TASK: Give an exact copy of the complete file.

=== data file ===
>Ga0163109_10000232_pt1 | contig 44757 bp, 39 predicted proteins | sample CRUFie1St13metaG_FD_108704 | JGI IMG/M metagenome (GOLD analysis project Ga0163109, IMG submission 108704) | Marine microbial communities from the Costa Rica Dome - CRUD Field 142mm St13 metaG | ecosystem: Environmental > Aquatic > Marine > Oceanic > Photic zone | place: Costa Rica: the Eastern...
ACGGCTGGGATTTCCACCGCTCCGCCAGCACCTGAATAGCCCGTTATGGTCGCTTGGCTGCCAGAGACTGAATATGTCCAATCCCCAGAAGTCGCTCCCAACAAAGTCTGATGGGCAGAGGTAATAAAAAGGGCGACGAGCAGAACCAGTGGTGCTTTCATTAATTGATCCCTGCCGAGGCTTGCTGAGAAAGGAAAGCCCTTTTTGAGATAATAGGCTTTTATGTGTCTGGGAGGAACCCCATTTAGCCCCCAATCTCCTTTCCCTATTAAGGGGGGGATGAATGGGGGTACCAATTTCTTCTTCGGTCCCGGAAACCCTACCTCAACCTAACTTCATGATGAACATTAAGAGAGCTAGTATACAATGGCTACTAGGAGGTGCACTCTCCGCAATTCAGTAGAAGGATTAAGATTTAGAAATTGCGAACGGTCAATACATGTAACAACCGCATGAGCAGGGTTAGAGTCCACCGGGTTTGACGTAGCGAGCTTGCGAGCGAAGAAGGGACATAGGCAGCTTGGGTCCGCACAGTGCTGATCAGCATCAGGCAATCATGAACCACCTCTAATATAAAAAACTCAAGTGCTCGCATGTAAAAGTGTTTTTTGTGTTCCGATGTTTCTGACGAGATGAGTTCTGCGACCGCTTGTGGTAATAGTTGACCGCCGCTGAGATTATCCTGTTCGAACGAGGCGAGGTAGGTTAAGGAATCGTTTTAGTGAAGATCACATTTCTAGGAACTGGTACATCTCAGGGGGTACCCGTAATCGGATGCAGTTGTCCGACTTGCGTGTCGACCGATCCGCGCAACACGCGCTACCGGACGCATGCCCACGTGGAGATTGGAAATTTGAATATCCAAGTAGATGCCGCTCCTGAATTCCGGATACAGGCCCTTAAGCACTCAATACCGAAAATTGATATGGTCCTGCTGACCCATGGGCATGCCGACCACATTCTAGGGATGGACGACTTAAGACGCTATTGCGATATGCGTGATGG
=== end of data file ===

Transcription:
>Ga0163109_10000232_pt1 | contig 44757 bp, 39 predicted proteins | sample CRUFie1St13metaG_FD_108704 | JGI IMG/M metagenome (GOLD analysis project Ga0163109, IMG submission 108704) | Marine microbial communities from the Costa Rica Dome - CRUD Field 142mm St13 metaG | ecosystem: Environmental > Aquatic > Marine > Oceanic > Photic zone | place: Costa Rica: the Eastern...
ACGGCTGGGATTTCCACCGCTCCGCCAGCACCTGAATAGCCCGTTATGGTCGCTTGGCTGCCAGAGACTGAATATGTCCAATCCCCAGAAGTCGCTCCCAACAAAGTCTGATGGGCAGAGGTAATAAAAAGGGCGACGAGCAGAACCAGTGGTGCTTTCATTAATTGATCCCTGCCGAGGCTTGCTGAGAAAGGAAAGCCCTTTTTGAGATAATAGGCTTTTATGTGTCTGGGAGGAACCCCATTTAGCCCCCAATCTCCTTTCCCTATTAAGGGGGGGATGAATGGGGGTACCAATTTCTTCTTCGGTCCCGGAAACCCTACCTCAACCTAACTTCATGATGAACATTAAGAGAGCTAGTATACAATGGCTACTAGGAGGTGCACTCTCCGCAATTCAGTAGAAGGATTAAGATTTAGAAATTGCGAACGGTCAATACATGTAACAACCGCATGAGCAGGGTTAGAGTCCACCGGGTTTGACGTAGCGAGCTTGCGAGCGAAGAAGGGACATAGGCAGCTTGGGTCCGCACAGTGCTGATCAGCATCAGGCAATCATGAACCACCTCTAATATAAAAAACTCAAGTGCTCGCATGTAAAAGTGTTTTTTGTGTTCCGATGTTTCTGACGAGATGAGTTCTGCGACCGCTTGTGGTAATAGTTGACCGCCGCTGAGATTATCCTGTTCGAACGAGGCGAGGTAGGTTAAGGAATCGTTTTAGTGAAGATCACATTTCTAGGAACTGGTACATCTCAGGGGGTACCCGTAATCGGATGCAGTTGTCCGACTTGCGTGTCGACCGATCCGCGCAACACGCGCTACCGGACGCATGCCCACGTGGAGATTGGAAATTTGAATATCCAAGTAGATGCCGCTCCTGAATTCCGGATACAGGCCCTTAAGCACTCAATACCGAAAATTGATATGGTCCTGCTGACCCATGGGCATGCCGACCACATTCTAGGGATGGACGACTTAAGACGCTATTGCGATATGCGTGATGG